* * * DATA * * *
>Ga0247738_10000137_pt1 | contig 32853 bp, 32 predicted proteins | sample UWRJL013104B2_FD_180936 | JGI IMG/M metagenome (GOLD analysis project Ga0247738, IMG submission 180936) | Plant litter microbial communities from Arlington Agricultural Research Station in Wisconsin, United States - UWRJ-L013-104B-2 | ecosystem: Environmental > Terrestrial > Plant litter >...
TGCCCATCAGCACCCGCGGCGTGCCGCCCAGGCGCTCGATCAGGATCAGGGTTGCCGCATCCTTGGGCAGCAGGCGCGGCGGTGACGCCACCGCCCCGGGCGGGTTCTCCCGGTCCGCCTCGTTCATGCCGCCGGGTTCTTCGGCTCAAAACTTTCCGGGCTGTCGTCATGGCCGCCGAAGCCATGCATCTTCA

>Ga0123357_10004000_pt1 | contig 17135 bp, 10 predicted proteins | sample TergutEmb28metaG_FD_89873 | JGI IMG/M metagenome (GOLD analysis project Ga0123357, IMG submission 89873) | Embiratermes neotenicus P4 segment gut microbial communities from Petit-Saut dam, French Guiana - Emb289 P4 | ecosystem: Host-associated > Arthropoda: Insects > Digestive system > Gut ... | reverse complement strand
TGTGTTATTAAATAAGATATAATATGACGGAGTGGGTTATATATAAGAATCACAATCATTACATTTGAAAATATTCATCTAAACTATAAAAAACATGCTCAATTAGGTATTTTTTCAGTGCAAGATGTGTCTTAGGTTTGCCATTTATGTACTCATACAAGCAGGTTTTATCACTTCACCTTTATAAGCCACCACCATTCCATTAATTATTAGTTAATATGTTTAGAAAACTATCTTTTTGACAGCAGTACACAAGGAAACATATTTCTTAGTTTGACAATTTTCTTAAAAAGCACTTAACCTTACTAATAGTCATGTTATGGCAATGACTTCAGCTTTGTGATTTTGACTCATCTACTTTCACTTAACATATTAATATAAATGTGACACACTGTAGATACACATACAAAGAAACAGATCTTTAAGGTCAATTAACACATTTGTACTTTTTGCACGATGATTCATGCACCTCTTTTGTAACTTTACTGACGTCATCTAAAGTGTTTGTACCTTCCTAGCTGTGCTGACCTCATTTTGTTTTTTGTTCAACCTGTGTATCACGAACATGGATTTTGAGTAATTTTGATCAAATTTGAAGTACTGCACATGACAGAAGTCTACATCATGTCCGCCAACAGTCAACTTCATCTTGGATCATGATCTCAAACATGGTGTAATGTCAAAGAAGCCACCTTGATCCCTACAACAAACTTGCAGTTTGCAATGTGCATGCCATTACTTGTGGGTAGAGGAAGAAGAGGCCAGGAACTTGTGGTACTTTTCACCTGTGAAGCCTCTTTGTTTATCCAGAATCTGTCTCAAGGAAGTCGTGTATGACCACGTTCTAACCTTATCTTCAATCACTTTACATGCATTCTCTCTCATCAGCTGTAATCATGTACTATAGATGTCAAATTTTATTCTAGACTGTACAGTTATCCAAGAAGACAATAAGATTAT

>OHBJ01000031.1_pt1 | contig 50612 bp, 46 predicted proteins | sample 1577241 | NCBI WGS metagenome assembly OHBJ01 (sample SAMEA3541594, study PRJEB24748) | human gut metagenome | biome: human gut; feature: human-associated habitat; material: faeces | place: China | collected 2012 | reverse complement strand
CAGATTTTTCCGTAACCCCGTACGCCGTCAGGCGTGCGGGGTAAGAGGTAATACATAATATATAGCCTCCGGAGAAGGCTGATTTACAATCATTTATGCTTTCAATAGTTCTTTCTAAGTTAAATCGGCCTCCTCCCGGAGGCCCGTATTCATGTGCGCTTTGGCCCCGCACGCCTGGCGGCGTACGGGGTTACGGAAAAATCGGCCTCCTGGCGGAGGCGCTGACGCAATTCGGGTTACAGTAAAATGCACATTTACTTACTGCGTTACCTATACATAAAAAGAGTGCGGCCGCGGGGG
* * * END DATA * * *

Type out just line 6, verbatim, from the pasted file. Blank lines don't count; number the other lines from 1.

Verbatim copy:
CAGATTTTTCCGTAACCCCGTACGCCGTCAGGCGTGCGGGGTAAGAGGTAATACATAATATATAGCCTCCGGAGAAGGCTGATTTACAATCATTTATGCTTTCAATAGTTCTTTCTAAGTTAAATCGGCCTCCTCCCGGAGGCCCGTATTCATGTGCGCTTTGGCCCCGCACGCCTGGCGGCGTACGGGGTTACGGAAAAATCGGCCTCCTGGCGGAGGCGCTGACGCAATTCGGGTTACAGTAAAATGCACATTTACTTACTGCGTTACCTATACATAAAAAGAGTGCGGCCGCGGGGG